Clinton And Sanders Flood Colorado With Ads: Here’s What That Costs

Listen Now
<p>(AP Photo/Morry&nbsp;Gash)</p>
Photo: Bernie Sanders and Hillary Clinton together Dem Debate (AP)
Hillary Clinton makes a point as Sen. Bernie Sanders reacts during a Democratic presidential primary debate in Wisconsin in Feb. 11.

Presidential candidates Hillary Clinton and Bernie Sanders are taking their battle for the Democratic nomination to Colorado’s airwaves this month in advance of the Super Tuesday caucus March 1.

And the messages are positive -- unlike a lot of political advertising these days.

Colorado Republicans, meanwhile, are getting virtually no attention from their candidates because the state party is not conducting a presidential straw poll Tuesday and won’t select national convention delegates until April.

That means the bulk of ad dollars streaming into the state -- and TV and radio station coffers -- is on the Democratic side. Most of it is coming from the candidates' official campaigns, but outside groups are spending money in the state, too.

As the chart below shows, the Sanders campaign is far outpacing Clinton's in advertising on local TV stations, cable and satellite TV in the state. He leads in spending with $1,605,799 million to Clinton’s $748,197 as of Tuesday night.

Chart: Ad Spending For D President Candidates Feb 23 (STAFF)

That means Coloradans will see at least 11,820 ads running through Tuesday’s caucuses. Clinton is running ads in Denver and, to a lesser extent, in Colorado Springs. Sanders’ ads are running in Denver, Colorado Springs and Grand Junction, as this chart below shows.

Chart: Ad Spending For D President Candidates By Market (STAFF)

Both candidates are running 60-second ads, a relative rarity in the political advertising market.

Sanders’ longer ad, which debuted in Iowa, features Simon and Garfunkel’s “America” playing over scenes of Sanders interacting with voters at rallies and elsewhere. The only spoken words are at the end of the ad when the candidate says he approves the message.

Clinton came out with her own longform ad this week in which she emotionally consoles a 10-year-old girl who fears her parents might be deported. The ad is clearly aimed at wooing Latino voters sensitive to the immigration issue.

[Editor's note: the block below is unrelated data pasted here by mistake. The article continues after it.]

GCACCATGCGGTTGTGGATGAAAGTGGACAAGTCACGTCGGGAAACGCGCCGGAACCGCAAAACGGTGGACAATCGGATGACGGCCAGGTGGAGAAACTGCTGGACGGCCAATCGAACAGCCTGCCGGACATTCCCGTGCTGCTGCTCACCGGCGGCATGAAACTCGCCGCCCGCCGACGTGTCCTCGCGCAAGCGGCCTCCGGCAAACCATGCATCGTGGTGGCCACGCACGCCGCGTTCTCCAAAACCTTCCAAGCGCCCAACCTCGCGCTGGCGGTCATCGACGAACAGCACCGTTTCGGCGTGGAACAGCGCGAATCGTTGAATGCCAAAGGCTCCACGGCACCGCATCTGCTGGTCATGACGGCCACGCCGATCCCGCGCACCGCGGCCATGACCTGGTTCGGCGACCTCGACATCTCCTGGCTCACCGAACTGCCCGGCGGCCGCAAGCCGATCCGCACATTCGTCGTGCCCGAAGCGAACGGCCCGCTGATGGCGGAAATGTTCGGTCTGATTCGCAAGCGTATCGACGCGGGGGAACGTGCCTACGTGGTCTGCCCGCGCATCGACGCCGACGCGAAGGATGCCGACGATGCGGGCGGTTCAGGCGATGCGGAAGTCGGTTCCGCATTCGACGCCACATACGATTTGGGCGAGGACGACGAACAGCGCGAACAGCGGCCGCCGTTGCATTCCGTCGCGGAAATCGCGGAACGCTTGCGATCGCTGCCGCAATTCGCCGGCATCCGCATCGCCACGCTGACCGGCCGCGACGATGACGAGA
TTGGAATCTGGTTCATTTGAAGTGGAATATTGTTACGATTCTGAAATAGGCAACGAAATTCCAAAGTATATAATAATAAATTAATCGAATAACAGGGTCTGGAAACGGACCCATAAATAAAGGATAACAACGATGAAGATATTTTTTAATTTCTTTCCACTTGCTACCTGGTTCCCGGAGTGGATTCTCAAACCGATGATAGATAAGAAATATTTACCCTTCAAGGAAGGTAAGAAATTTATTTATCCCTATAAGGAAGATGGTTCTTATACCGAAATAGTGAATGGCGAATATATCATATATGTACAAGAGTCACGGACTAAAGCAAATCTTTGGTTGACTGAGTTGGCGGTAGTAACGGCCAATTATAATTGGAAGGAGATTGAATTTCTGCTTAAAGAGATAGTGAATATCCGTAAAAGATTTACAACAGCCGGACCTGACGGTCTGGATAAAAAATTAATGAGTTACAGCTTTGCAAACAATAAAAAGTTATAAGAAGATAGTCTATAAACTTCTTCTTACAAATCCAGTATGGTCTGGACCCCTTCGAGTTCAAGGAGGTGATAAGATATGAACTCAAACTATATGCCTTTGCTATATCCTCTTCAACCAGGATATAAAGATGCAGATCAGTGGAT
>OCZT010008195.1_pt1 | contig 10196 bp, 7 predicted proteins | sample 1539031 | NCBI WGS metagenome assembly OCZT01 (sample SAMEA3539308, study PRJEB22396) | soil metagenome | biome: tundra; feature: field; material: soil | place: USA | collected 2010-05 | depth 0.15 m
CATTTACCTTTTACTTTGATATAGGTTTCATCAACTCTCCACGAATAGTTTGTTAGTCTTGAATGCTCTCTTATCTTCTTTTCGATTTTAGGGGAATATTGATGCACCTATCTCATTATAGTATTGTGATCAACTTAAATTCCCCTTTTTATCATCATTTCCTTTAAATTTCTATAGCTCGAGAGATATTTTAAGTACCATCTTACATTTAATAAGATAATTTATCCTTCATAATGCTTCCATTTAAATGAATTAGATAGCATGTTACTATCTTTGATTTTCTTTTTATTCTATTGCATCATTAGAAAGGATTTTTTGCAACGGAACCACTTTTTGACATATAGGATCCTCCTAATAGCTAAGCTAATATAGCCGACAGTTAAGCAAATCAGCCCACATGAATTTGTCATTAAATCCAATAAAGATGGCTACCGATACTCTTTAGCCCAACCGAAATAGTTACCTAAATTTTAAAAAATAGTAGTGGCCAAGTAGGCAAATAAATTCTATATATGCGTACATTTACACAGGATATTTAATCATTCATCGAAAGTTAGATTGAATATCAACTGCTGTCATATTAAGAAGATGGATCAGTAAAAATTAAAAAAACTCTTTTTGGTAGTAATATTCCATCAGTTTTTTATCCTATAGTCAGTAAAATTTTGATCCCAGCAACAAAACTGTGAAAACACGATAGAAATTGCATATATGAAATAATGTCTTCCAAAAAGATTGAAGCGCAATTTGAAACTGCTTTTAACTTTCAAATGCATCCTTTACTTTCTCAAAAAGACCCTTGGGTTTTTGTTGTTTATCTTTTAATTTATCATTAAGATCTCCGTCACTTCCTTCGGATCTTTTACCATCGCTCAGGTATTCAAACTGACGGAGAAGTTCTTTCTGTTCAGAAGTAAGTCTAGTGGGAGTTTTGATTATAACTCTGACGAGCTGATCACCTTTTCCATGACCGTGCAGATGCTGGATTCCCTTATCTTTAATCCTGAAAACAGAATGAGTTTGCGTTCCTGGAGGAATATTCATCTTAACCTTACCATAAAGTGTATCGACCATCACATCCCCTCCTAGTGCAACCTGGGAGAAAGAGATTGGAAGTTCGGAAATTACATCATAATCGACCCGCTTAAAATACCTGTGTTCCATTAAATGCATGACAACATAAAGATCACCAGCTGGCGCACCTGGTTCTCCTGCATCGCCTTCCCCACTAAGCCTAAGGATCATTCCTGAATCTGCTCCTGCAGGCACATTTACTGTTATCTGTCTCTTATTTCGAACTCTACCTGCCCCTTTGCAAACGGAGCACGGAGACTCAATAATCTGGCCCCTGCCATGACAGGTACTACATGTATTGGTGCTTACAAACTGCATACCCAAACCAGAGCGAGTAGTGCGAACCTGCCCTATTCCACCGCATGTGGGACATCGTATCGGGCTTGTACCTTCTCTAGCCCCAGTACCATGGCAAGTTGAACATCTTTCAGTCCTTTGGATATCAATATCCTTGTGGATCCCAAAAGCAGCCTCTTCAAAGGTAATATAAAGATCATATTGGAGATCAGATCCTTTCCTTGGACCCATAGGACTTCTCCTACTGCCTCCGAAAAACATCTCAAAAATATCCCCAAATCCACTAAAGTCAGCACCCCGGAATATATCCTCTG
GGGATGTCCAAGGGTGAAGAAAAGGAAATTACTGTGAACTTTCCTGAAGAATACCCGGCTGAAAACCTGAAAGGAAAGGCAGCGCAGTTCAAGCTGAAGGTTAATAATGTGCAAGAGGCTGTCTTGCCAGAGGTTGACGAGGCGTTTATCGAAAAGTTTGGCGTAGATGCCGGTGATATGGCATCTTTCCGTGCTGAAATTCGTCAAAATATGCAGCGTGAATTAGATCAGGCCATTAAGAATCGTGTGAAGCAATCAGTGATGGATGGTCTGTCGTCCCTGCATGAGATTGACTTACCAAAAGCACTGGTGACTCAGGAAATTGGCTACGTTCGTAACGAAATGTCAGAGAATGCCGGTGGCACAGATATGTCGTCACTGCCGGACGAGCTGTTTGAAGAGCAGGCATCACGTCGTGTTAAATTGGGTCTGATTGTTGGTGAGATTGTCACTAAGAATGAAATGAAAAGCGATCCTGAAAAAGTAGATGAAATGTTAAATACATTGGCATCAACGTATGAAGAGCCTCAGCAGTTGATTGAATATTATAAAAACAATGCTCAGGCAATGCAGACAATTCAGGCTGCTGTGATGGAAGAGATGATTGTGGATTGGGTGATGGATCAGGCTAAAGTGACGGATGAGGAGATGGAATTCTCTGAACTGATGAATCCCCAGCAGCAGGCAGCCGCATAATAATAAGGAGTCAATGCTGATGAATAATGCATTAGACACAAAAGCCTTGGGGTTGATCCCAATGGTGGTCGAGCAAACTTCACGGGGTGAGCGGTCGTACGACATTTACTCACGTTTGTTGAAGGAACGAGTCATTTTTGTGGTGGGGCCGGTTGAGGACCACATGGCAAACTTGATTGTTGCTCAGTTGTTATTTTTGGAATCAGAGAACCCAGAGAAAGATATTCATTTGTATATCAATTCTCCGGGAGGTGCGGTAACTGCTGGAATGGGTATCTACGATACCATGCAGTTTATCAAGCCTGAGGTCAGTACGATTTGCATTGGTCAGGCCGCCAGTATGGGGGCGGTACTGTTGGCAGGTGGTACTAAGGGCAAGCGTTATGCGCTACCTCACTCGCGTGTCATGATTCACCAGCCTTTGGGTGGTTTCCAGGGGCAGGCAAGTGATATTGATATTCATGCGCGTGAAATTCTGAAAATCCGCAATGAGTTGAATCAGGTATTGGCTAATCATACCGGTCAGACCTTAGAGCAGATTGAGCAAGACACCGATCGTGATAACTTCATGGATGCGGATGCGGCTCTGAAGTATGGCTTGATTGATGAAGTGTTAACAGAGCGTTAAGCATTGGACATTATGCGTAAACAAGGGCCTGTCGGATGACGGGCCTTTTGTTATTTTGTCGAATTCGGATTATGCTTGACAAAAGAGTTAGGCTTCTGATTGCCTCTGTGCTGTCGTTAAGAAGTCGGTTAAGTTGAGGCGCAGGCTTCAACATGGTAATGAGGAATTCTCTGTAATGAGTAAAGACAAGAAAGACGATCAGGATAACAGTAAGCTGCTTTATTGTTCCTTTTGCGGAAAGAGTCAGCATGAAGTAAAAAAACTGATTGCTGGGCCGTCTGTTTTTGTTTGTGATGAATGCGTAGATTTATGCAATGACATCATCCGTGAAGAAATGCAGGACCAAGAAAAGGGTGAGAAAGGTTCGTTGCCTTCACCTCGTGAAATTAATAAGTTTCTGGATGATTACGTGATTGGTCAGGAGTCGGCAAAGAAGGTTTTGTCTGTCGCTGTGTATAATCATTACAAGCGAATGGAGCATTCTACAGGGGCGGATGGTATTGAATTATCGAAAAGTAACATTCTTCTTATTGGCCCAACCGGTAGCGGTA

Such feel-good spots are a far cry from other states, where Republican candidates and their Super PACS are battling it out with lots of negative ads.

Colorado Not Alone

In Nevada, where Clinton won Saturday’s Democratic caucuses, ad spending is estimated at more than $5 million. The Wesleyan Media Project, which tracks and analyzes political advertising, estimates Sanders had a slight edge there, spending $2.6 million on TV to Clinton’s $2.5 million.

In the Minneapolis market, the candidates are about the same or a bit less than in Colorado. Sanders is at about $730,000, while Clinton is close to $600,000 as of early this week. Minnesota is also holding caucuses on Super Tuesday.

Nationally, Clinton and Sanders are virtually tied for the lead in all political ad spending, according to Wesleyan, each spending more than $20 million and airing more than 38,000 spots.

But ad spending is way up for everyone nationally compared with 2008 and 2012, according to the Wesleyan researchers.

Political Action Committees Chip In

TV ads are often the biggest expenditure a campaign will make. But they aren’t the only way to get the political message out. Numerous pressure groups are making phone calls, canvassing and running digital ads for or against presidential candidates.

The most significant spending so far, based on filings with the Federal Election Commission, is by the Service Employees International Union. That union endorsed Hillary Clinton, but they’re spending more than $200,000 canvassing in Colorado to oppose Republican candidates Donald Trump, Marco Rubio and Ted Cruz.

And on Wednesday, SEIU announced it would beginning airing Spanish language TV and radio ads supporting Clinton in the Denver market starting Thursday and running through Tuesday’s caucus. The ads will air on Telemundo, Univision and three radio stations. Their expenditures on those ads won't be available on the FCC public files or the FEC electronic filings until sometime on Thursday.

Photo: Independent Expenditure Chart (STAFF)
Numbers in the graphic above have been rounded. Shades of blue indicate groups that hold Democratic views, shades of red indicate groups with Republican views.
SpenderAmountCandidate positionActivity
SEIU COPE (Service Employees International Union Committee On Political Education)203378oppose Trump, Cruz, Rubiocanvassing
Priorities USA Action42164oppose GOP candidatesdigital ads
League of Conservation Voters, Inc.30146.19support Clintondigital ads, polling
National Nurses United for Patient Protection27493.27support Sandersmailer
TEA PARTY MAJORITY FUND17989.66oppose Clintonvoter calls
KEEP THE PROMISE I13102.08support Cruzmedia
FREEDOM'S DEFENSE FUND12196.98oppose Clintonvoter calls
Right to Rise USA10244.91support Bush, oppose Rubio, Cruzmedia
Security Is Strength PAC2315.47support Graham2015 TV ad
CONSERVATIVE MAJORITY FUND1635.42oppose Clintonvoter contact
TEA PARTY VICTORY FUND327.08oppose Clintonvoter calls

About $360,000 has been spent by independent groups on supporting or opposing presidential candidates in Colorado.

The second biggest spender is Priorities Action USA, the super PAC that supported President Obama and is now supporting Clinton. That group spent its money last year on digital ads opposing a variety of Republican candidates, mostly around the time of the October debate in Boulder.

Meanwhile, the League of Conservation Voters spent more than $30,000 on polling and digital ads supporting Clinton, while the National Nurses United for Patient Protection spent more than $27,000 on mailers supporting Sanders.

Digital producer Megan Arellano contributed to this report.